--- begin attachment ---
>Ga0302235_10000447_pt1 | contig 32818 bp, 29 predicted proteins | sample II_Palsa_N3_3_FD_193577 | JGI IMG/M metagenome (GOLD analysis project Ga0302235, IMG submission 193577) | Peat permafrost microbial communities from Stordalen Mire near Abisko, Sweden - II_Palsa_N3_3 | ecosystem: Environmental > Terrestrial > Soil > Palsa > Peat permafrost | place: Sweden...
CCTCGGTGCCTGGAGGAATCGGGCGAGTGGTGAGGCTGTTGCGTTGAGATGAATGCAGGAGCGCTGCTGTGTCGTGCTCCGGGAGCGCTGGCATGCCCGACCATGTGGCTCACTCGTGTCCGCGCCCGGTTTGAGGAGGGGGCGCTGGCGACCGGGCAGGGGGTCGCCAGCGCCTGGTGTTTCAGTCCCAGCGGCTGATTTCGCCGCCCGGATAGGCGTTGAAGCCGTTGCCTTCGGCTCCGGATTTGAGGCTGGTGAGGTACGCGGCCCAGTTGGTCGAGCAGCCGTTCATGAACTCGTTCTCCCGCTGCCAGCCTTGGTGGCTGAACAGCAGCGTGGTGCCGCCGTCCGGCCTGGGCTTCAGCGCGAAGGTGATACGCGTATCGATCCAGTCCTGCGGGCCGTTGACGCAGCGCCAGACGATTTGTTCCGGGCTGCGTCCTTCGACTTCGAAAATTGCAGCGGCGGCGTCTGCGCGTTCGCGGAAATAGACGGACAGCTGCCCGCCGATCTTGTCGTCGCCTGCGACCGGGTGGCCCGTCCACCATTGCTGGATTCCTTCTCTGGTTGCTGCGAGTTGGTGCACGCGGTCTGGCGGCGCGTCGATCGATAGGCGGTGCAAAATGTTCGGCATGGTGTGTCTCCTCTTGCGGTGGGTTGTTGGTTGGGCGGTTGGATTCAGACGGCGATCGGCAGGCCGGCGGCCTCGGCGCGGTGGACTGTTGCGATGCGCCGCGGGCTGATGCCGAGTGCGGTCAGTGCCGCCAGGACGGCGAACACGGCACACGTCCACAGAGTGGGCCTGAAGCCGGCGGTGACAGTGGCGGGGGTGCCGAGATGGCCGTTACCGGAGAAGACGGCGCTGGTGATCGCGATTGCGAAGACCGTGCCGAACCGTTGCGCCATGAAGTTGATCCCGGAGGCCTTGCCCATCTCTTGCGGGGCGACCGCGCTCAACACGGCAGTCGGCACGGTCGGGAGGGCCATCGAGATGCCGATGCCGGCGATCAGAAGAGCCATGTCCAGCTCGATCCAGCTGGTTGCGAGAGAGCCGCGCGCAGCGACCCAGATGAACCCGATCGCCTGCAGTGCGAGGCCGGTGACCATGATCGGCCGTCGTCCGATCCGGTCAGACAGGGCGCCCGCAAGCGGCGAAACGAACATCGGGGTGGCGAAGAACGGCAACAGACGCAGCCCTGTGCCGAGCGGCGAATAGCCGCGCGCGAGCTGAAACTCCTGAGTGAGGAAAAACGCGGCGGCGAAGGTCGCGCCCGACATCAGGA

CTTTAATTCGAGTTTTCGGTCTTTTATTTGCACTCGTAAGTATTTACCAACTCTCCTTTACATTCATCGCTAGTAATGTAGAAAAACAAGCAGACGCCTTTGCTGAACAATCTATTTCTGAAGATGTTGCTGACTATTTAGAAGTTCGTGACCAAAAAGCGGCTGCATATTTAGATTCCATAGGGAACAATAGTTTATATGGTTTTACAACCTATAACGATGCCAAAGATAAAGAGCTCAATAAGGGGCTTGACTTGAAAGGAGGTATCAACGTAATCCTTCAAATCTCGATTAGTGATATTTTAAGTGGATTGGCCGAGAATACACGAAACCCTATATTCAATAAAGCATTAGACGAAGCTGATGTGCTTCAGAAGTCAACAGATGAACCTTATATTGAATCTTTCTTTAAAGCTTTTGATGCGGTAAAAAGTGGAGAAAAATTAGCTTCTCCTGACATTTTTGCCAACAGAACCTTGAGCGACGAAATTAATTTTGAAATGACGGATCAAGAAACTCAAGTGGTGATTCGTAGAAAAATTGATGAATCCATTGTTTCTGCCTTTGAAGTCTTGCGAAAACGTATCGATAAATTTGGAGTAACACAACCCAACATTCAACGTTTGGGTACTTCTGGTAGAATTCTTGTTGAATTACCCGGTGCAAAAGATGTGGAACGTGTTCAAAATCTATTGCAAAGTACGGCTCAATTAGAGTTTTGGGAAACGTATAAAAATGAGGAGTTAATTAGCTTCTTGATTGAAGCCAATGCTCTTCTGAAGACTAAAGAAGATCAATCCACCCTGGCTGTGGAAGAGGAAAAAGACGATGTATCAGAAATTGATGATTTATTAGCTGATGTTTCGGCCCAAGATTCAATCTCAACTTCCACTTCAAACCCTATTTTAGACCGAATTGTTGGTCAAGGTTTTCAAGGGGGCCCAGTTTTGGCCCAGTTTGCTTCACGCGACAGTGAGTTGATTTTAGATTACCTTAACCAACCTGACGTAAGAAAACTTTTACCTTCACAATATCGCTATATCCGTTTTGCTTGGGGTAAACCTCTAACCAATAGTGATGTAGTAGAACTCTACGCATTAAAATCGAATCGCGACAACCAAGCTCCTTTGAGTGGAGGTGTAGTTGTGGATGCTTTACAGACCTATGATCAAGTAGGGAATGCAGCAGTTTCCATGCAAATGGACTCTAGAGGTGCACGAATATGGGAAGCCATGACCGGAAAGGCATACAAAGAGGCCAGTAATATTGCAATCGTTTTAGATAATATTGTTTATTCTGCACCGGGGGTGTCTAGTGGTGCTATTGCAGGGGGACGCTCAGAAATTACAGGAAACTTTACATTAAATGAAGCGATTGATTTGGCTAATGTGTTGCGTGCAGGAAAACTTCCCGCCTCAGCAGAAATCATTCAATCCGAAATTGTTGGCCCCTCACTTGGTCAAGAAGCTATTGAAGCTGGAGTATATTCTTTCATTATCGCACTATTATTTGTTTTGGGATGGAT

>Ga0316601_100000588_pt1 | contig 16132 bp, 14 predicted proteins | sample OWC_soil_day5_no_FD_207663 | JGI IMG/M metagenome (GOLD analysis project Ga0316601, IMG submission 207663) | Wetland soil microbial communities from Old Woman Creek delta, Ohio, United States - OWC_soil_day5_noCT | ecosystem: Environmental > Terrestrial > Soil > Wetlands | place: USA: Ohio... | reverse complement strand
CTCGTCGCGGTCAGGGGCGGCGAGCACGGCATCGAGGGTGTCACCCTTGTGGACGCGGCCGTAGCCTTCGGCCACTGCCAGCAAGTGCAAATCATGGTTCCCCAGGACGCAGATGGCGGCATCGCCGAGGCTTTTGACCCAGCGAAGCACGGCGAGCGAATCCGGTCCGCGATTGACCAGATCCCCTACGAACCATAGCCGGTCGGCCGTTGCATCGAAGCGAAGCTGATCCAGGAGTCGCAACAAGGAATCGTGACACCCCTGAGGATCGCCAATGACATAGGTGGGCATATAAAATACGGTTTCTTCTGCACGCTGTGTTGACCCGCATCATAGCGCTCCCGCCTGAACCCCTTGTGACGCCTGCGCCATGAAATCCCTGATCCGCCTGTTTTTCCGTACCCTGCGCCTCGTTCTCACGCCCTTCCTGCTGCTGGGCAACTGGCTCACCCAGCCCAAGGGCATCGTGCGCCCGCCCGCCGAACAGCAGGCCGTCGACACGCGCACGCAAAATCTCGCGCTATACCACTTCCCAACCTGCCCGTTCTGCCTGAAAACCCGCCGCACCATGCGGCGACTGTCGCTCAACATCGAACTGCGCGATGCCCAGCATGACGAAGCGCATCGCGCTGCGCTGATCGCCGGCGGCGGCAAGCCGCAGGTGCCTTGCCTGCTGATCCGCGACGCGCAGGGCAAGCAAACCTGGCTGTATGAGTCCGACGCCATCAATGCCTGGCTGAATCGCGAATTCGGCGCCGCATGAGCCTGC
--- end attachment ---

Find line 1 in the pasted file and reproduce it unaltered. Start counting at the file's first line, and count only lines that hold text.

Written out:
>Ga0302235_10000447_pt1 | contig 32818 bp, 29 predicted proteins | sample II_Palsa_N3_3_FD_193577 | JGI IMG/M metagenome (GOLD analysis project Ga0302235, IMG submission 193577) | Peat permafrost microbial communities from Stordalen Mire near Abisko, Sweden - II_Palsa_N3_3 | ecosystem: Environmental > Terrestrial > Soil > Palsa > Peat permafrost | place: Sweden...